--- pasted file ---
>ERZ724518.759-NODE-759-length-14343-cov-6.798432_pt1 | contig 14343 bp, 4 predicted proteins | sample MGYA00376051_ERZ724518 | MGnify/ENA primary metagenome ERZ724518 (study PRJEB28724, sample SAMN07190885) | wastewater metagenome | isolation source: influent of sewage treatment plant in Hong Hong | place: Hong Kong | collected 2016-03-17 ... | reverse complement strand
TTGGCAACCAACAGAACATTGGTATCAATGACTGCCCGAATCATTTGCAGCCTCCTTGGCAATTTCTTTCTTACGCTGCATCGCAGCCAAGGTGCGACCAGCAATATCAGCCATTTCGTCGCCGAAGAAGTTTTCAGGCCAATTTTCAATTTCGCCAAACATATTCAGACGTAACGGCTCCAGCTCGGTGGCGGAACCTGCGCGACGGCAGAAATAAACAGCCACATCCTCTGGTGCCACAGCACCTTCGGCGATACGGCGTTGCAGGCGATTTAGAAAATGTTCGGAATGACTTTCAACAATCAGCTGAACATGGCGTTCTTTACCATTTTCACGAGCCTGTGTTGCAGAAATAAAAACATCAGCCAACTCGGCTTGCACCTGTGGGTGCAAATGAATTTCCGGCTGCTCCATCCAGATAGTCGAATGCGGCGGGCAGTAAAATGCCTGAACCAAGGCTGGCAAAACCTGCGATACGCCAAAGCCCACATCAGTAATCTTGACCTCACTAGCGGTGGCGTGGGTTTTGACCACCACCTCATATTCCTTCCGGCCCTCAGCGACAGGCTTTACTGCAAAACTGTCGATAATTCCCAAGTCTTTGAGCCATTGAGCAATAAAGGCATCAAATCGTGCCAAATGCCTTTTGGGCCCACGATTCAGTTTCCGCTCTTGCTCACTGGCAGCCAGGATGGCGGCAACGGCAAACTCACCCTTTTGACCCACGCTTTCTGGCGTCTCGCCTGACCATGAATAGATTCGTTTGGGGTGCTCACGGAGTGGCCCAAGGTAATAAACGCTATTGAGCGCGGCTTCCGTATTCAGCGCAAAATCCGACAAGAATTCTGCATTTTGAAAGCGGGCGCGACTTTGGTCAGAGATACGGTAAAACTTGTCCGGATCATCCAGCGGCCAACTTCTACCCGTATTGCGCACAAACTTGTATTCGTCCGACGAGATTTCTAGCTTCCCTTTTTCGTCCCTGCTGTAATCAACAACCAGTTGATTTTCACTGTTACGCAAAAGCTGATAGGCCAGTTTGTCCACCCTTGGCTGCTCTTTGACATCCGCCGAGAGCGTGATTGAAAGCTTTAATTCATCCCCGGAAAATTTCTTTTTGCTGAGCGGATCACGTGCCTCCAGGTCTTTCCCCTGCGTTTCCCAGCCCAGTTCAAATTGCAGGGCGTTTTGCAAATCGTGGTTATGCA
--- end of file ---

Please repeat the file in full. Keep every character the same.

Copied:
>ERZ724518.759-NODE-759-length-14343-cov-6.798432_pt1 | contig 14343 bp, 4 predicted proteins | sample MGYA00376051_ERZ724518 | MGnify/ENA primary metagenome ERZ724518 (study PRJEB28724, sample SAMN07190885) | wastewater metagenome | isolation source: influent of sewage treatment plant in Hong Hong | place: Hong Kong | collected 2016-03-17 ... | reverse complement strand
TTGGCAACCAACAGAACATTGGTATCAATGACTGCCCGAATCATTTGCAGCCTCCTTGGCAATTTCTTTCTTACGCTGCATCGCAGCCAAGGTGCGACCAGCAATATCAGCCATTTCGTCGCCGAAGAAGTTTTCAGGCCAATTTTCAATTTCGCCAAACATATTCAGACGTAACGGCTCCAGCTCGGTGGCGGAACCTGCGCGACGGCAGAAATAAACAGCCACATCCTCTGGTGCCACAGCACCTTCGGCGATACGGCGTTGCAGGCGATTTAGAAAATGTTCGGAATGACTTTCAACAATCAGCTGAACATGGCGTTCTTTACCATTTTCACGAGCCTGTGTTGCAGAAATAAAAACATCAGCCAACTCGGCTTGCACCTGTGGGTGCAAATGAATTTCCGGCTGCTCCATCCAGATAGTCGAATGCGGCGGGCAGTAAAATGCCTGAACCAAGGCTGGCAAAACCTGCGATACGCCAAAGCCCACATCAGTAATCTTGACCTCACTAGCGGTGGCGTGGGTTTTGACCACCACCTCATATTCCTTCCGGCCCTCAGCGACAGGCTTTACTGCAAAACTGTCGATAATTCCCAAGTCTTTGAGCCATTGAGCAATAAAGGCATCAAATCGTGCCAAATGCCTTTTGGGCCCACGATTCAGTTTCCGCTCTTGCTCACTGGCAGCCAGGATGGCGGCAACGGCAAACTCACCCTTTTGACCCACGCTTTCTGGCGTCTCGCCTGACCATGAATAGATTCGTTTGGGGTGCTCACGGAGTGGCCCAAGGTAATAAACGCTATTGAGCGCGGCTTCCGTATTCAGCGCAAAATCCGACAAGAATTCTGCATTTTGAAAGCGGGCGCGACTTTGGTCAGAGATACGGTAAAACTTGTCCGGATCATCCAGCGGCCAACTTCTACCCGTATTGCGCACAAACTTGTATTCGTCCGACGAGATTTCTAGCTTCCCTTTTTCGTCCCTGCTGTAATCAACAACCAGTTGATTTTCACTGTTACGCAAAAGCTGATAGGCCAGTTTGTCCACCCTTGGCTGCTCTTTGACATCCGCCGAGAGCGTGATTGAAAGCTTTAATTCATCCCCGGAAAATTTCTTTTTGCTGAGCGGATCACGTGCCTCCAGGTCTTTCCCCTGCGTTTCCCAGCCCAGTTCAAATTGCAGGGCGTTTTGCAAATCGTGGTTATGCA